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Manage costs wisely

Manage costs wisely

Farmers who focus on cost-cutting without sacrificing revenue will succeed despite tight margins

A farmer at the 2015 Farm Progress Show said it best: “It used to be we would come to the show, look around and say, ‘What do we want?’ Now it’s all about what do we really actually need?”

Yes, the checkbook is closed until further notice. Margins are tight and getting tighter in 2016, unless China’s economic engine roars to life or a drought cripples South America.

The checkbook is closed until further notice. (Thinkstock/payphoto)

Row crop farming has many wonderful aspects, but being chained to fixed costs in a restrictive, bulk commodity marketplace is not one of them. Why grow corn or beans if they won’t make money? Well, what else is there? We preach diversification, but making money growing grain was just too easy for too long. So here we are: Stuck with the prospect of growing crops in 2016 and, for many, just breaking even.

That’s why most of our stories this fall will focus on boosting revenue and cutting costs. Our cover story looks at one of the top fixed costs blocking 2016 profits: land or, more specifically, cash rent.

Farmers know cutting costs is a double-edged sword. You can’t just cut $100 per acre and see what happens. Here’s a few simple rules for 2016:

Cut nothing that will hurt yield. Yield is your income. It makes no sense to cut a $7-per-acre fungicide if it shaves 5 bushels per acre off yield. Simple math says that’s a loss (5 x $4/bushel = $20 minus $7 = $13 loss per acre). So as you look at fertilizer, seed and weed control, be careful. If soil tests find a good bank of P and K, that may be the safest place to cut.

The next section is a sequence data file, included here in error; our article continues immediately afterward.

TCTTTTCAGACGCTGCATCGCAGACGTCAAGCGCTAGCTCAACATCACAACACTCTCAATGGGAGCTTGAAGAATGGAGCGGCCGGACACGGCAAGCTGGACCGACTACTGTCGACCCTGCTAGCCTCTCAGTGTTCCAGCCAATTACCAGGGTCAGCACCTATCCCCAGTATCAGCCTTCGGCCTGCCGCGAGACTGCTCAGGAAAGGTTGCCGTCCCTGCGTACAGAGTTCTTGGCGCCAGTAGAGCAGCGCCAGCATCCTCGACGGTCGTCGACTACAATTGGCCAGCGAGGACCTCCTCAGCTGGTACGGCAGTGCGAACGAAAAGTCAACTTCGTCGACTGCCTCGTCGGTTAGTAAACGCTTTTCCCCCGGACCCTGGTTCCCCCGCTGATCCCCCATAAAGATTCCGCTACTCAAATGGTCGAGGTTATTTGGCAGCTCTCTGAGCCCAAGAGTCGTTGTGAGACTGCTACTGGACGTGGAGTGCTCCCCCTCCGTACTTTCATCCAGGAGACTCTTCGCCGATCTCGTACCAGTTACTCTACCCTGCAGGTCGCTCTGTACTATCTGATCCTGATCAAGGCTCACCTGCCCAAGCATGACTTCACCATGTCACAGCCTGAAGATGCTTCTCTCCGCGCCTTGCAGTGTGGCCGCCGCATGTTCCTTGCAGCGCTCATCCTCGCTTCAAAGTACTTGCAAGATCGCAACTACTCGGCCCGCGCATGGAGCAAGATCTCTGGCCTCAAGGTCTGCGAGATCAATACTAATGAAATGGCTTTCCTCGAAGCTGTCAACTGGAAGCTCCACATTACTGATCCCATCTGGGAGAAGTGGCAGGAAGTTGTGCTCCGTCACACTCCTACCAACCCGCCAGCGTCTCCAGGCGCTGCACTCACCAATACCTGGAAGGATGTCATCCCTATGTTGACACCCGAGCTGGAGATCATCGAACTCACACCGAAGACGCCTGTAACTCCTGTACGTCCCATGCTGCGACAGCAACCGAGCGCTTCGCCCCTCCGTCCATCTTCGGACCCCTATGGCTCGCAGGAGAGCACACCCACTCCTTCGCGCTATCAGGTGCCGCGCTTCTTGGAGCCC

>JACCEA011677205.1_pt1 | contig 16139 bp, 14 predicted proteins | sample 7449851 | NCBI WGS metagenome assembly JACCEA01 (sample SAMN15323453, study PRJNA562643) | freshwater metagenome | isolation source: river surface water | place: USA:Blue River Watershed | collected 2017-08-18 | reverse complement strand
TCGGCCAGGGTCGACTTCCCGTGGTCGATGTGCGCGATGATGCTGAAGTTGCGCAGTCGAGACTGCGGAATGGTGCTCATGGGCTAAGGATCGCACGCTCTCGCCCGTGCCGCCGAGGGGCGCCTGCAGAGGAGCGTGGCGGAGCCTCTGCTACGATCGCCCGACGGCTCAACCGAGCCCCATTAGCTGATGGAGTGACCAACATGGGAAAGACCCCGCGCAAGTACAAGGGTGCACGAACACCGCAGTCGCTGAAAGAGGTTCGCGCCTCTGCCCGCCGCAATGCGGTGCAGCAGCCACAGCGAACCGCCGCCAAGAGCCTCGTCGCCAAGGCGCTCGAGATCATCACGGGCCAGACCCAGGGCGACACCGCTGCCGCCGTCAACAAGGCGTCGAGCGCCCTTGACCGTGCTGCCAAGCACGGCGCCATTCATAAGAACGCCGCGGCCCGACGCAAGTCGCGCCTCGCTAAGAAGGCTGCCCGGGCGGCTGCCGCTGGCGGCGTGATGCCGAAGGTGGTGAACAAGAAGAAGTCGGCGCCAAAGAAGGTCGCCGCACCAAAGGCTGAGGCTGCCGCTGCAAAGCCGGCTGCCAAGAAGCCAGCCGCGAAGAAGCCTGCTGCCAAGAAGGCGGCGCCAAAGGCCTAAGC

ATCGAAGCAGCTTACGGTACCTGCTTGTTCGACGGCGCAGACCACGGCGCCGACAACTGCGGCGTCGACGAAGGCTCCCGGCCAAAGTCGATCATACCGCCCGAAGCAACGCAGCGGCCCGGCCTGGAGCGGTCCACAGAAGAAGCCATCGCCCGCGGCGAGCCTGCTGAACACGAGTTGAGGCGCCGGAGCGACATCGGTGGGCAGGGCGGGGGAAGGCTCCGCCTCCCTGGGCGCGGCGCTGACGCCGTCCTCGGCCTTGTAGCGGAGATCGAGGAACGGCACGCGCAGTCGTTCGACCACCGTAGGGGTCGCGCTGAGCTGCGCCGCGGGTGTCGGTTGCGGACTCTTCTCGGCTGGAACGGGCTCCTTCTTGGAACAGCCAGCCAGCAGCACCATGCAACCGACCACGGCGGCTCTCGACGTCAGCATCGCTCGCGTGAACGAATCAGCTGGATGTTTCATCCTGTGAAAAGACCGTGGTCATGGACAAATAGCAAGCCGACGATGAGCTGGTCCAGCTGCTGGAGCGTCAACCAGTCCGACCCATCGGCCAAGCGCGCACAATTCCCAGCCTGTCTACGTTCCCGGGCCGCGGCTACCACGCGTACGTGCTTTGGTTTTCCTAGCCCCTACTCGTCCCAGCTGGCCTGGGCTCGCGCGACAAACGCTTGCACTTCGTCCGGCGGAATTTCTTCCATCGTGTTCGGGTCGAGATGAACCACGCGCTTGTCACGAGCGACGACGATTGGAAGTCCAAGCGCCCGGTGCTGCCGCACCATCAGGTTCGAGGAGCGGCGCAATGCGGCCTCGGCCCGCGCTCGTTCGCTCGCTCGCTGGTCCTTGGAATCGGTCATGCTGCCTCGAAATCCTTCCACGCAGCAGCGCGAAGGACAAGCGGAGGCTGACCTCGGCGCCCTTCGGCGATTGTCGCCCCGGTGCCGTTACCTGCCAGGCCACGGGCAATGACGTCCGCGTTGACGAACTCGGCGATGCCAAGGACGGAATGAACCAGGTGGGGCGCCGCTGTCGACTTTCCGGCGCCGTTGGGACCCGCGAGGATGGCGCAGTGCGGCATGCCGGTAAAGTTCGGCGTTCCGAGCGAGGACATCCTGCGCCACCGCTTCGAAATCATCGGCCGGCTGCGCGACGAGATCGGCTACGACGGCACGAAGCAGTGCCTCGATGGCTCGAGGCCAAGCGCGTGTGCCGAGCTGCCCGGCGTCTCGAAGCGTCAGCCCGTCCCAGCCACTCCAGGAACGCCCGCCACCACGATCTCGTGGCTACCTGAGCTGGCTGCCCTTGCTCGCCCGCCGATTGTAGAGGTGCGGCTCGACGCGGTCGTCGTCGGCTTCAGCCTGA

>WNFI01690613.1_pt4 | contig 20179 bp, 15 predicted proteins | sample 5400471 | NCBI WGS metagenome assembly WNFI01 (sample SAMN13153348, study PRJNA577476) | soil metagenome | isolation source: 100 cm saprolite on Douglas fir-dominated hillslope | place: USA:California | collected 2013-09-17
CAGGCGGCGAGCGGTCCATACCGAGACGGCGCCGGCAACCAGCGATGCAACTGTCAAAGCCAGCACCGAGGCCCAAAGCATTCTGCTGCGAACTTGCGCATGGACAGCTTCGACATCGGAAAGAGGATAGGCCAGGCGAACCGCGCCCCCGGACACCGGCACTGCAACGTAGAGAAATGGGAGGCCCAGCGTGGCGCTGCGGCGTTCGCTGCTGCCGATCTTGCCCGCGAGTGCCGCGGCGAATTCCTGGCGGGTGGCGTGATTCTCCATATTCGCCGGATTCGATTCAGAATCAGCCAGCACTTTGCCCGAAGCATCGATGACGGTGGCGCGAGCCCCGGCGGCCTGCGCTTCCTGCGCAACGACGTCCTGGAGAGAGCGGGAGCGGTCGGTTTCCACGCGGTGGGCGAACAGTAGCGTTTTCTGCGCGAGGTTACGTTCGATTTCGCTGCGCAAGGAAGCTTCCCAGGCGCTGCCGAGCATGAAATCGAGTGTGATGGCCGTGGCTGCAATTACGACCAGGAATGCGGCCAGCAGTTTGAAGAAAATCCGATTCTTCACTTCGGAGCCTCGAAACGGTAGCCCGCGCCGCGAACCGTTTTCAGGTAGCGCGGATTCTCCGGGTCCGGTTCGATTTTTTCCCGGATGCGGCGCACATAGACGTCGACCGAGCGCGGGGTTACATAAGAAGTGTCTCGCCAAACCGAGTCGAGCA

Be efficient. To become a low-cost producer, consider which moves make you more efficient. Does every dollar spent on inputs make money? How much more efficient does your precision technology make you? Zero spray overlaps and fertilizer only where needed should add to the bottom line.

Remember maximum economic returns? Stamp this concept on the cover of your management playbook. Are you buying and applying more nitrogen than the soil needs? The economic optimum N rate is the point where the last increment of N returns a yield increase large enough to pay for the additional N. Spend only on what you need and apply it as close to when the crop needs it as possible.

No magic bullet
Talking with economists and farmers about production costs, we know there’s no magic bullet. If you own land free and clear, enjoy. Input providers are competitive and huge price differences are unlikely.

Even so, there are farmers who have put cost-cutting plans proactively into place, and now it’s a daily mindset. They started a year ago and continue to fine-tune.

One such farmer told me he began taking a harder look at his crop budget last fall. This 1,500-acre Illinois farmer, who asked not to be identified, is rethinking both fixed and variable costs.

This fall he’ll buy seed from fewer companies to get a volume discount and take advantage of zero interest programs for cash flow reasons. He sold one of two semi trucks and now rents one for harvest. He’s sold underused machinery to shave overall equipment costs. And he’s done something many farmers tell me is next to impossible — reduced family living costs.

“My wife and I sat down and took a closer look at everything we’re spending money on,” he said. “If it wasn’t a necessity, we cut it out. We’ve tried to communicate more, and we’ve probably cut 25% to 30% on family living from a year ago.”

His other advantages: a proactive banker and landowners who want to work with him.

“My banker treats my operation like he’s in it with me,” he says. “I trust my banker totally. Even if it’s not pretty, I don’t hide it from him.” He renegotiated one lease, resulting in “a hefty compromise for both the landlord and myself,” he adds. “They don’t want to have to change operators. It’s about open communication — everyone has to be open and willing to adapt if something is not working.”

This is a good game plan for survival: consider every option, cut where needed, talk through difficulties and protect income at all costs.

After all, it might be a status symbol to have two shiny semi trucks at the grain elevator, but status symbols won’t feed your family.

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